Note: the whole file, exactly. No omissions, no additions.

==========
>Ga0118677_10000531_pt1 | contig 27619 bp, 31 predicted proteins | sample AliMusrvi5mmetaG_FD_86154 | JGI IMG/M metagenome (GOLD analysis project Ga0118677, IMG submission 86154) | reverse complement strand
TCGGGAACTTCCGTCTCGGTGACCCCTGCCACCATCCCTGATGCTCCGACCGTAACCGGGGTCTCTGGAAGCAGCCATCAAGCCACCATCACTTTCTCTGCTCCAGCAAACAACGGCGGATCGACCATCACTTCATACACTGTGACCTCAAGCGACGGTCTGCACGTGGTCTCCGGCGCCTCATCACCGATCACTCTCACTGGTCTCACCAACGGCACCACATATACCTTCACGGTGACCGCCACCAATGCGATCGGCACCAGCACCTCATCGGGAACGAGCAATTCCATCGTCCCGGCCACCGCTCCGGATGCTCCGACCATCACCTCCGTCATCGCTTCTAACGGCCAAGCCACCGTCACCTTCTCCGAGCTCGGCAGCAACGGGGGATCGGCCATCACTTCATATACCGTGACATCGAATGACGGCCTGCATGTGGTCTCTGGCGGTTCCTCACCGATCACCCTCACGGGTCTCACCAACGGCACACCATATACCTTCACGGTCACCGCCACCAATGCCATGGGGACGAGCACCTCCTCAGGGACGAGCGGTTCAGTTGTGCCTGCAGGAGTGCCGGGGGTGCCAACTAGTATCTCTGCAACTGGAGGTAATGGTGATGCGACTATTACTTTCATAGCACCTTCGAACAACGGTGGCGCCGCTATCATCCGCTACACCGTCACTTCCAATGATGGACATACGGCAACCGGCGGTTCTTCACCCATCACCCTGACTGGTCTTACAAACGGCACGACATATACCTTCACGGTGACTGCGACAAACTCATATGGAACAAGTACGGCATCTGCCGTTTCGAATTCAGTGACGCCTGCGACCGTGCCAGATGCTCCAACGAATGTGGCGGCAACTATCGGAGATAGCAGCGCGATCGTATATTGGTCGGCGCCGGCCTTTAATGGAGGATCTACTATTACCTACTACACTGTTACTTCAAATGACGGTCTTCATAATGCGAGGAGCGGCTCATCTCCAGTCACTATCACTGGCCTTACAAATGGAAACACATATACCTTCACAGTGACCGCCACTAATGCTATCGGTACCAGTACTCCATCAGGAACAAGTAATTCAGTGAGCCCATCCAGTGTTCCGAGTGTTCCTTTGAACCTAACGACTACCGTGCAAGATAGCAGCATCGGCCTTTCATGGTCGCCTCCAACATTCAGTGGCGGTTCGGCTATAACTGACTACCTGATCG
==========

>Ga0118677_10000531_pt1 | contig 27619 bp, 31 predicted proteins | sample AliMusrvi5mmetaG_FD_86154 | JGI IMG/M metagenome (GOLD analysis project Ga0118677, IMG submission 86154) | reverse complement strand
TCGGGAACTTCCGTCTCGGTGACCCCTGCCACCATCCCTGATGCTCCGACCGTAACCGGGGTCTCTGGAAGCAGCCATCAAGCCACCATCACTTTCTCTGCTCCAGCAAACAACGGCGGATCGACCATCACTTCATACACTGTGACCTCAAGCGACGGTCTGCACGTGGTCTCCGGCGCCTCATCACCGATCACTCTCACTGGTCTCACCAACGGCACCACATATACCTTCACGGTGACCGCCACCAATGCGATCGGCACCAGCACCTCATCGGGAACGAGCAATTCCATCGTCCCGGCCACCGCTCCGGATGCTCCGACCATCACCTCCGTCATCGCTTCTAACGGCCAAGCCACCGTCACCTTCTCCGAGCTCGGCAGCAACGGGGGATCGGCCATCACTTCATATACCGTGACATCGAATGACGGCCTGCATGTGGTCTCTGGCGGTTCCTCACCGATCACCCTCACGGGTCTCACCAACGGCACACCATATACCTTCACGGTCACCGCCACCAATGCCATGGGGACGAGCACCTCCTCAGGGACGAGCGGTTCAGTTGTGCCTGCAGGAGTGCCGGGGGTGCCAACTAGTATCTCTGCAACTGGAGGTAATGGTGATGCGACTATTACTTTCATAGCACCTTCGAACAACGGTGGCGCCGCTATCATCCGCTACACCGTCACTTCCAATGATGGACATACGGCAACCGGCGGTTCTTCACCCATCACCCTGACTGGTCTTACAAACGGCACGACATATACCTTCACGGTGACTGCGACAAACTCATATGGAACAAGTACGGCATCTGCCGTTTCGAATTCAGTGACGCCTGCGACCGTGCCAGATGCTCCAACGAATGTGGCGGCAACTATCGGAGATAGCAGCGCGATCGTATATTGGTCGGCGCCGGCCTTTAATGGAGGATCTACTATTACCTACTACACTGTTACTTCAAATGACGGTCTTCATAATGCGAGGAGCGGCTCATCTCCAGTCACTATCACTGGCCTTACAAATGGAAACACATATACCTTCACAGTGACCGCCACTAATGCTATCGGTACCAGTACTCCATCAGGAACAAGTAATTCAGTGAGCCCATCCAGTGTTCCGAGTGTTCCTTTGAACCTAACGACTACCGTGCAAGATAGCAGCATCGGCCTTTCATGGTCGCCTCCAACATTCAGTGGCGGTTCGGCTATAACTGACTACCTGATCG